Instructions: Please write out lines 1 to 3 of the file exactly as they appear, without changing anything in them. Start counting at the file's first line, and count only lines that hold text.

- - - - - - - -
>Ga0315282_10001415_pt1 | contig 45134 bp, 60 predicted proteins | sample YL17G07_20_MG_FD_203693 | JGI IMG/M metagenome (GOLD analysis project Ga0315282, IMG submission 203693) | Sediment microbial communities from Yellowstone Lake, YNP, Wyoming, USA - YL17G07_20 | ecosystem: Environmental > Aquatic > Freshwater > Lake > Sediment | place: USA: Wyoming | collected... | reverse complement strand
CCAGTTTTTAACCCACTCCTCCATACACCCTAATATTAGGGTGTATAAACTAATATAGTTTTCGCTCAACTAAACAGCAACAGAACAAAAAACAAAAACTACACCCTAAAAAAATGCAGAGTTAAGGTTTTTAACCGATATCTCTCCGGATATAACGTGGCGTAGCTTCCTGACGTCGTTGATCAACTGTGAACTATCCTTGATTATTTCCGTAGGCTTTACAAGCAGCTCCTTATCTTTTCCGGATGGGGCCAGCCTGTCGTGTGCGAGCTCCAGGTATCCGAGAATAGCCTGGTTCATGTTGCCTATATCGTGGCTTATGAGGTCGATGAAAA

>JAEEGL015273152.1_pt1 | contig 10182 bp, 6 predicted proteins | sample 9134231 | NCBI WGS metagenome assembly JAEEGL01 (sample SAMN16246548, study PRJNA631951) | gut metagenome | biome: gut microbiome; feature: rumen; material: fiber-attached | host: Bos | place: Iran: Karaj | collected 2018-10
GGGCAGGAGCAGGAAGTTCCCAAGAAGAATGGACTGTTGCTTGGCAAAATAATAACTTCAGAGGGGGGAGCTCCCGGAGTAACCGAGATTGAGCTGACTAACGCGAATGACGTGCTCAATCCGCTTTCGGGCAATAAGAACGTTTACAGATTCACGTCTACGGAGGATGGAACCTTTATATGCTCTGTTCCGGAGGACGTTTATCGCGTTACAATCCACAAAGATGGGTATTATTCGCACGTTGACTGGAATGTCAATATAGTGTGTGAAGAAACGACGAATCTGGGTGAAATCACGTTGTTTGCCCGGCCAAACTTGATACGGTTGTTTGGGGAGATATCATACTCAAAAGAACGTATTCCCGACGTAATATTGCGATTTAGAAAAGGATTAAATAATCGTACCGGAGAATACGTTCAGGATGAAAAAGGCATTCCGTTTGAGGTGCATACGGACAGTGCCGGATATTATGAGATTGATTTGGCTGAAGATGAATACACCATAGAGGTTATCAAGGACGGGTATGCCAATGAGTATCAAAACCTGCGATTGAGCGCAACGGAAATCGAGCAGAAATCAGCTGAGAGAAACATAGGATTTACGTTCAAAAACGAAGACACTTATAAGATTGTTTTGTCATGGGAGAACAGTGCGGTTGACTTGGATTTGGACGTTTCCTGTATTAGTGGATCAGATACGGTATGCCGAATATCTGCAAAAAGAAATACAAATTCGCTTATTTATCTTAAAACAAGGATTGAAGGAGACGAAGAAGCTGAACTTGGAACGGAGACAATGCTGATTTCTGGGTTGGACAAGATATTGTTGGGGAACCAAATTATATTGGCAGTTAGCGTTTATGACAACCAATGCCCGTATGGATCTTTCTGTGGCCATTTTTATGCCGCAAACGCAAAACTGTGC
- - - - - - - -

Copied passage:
>Ga0315282_10001415_pt1 | contig 45134 bp, 60 predicted proteins | sample YL17G07_20_MG_FD_203693 | JGI IMG/M metagenome (GOLD analysis project Ga0315282, IMG submission 203693) | Sediment microbial communities from Yellowstone Lake, YNP, Wyoming, USA - YL17G07_20 | ecosystem: Environmental > Aquatic > Freshwater > Lake > Sediment | place: USA: Wyoming | collected... | reverse complement strand
CCAGTTTTTAACCCACTCCTCCATACACCCTAATATTAGGGTGTATAAACTAATATAGTTTTCGCTCAACTAAACAGCAACAGAACAAAAAACAAAAACTACACCCTAAAAAAATGCAGAGTTAAGGTTTTTAACCGATATCTCTCCGGATATAACGTGGCGTAGCTTCCTGACGTCGTTGATCAACTGTGAACTATCCTTGATTATTTCCGTAGGCTTTACAAGCAGCTCCTTATCTTTTCCGGATGGGGCCAGCCTGTCGTGTGCGAGCTCCAGGTATCCGAGAATAGCCTGGTTCATGTTGCCTATATCGTGGCTTATGAGGTCGATGAAAA

>JAEEGL015273152.1_pt1 | contig 10182 bp, 6 predicted proteins | sample 9134231 | NCBI WGS metagenome assembly JAEEGL01 (sample SAMN16246548, study PRJNA631951) | gut metagenome | biome: gut microbiome; feature: rumen; material: fiber-attached | host: Bos | place: Iran: Karaj | collected 2018-10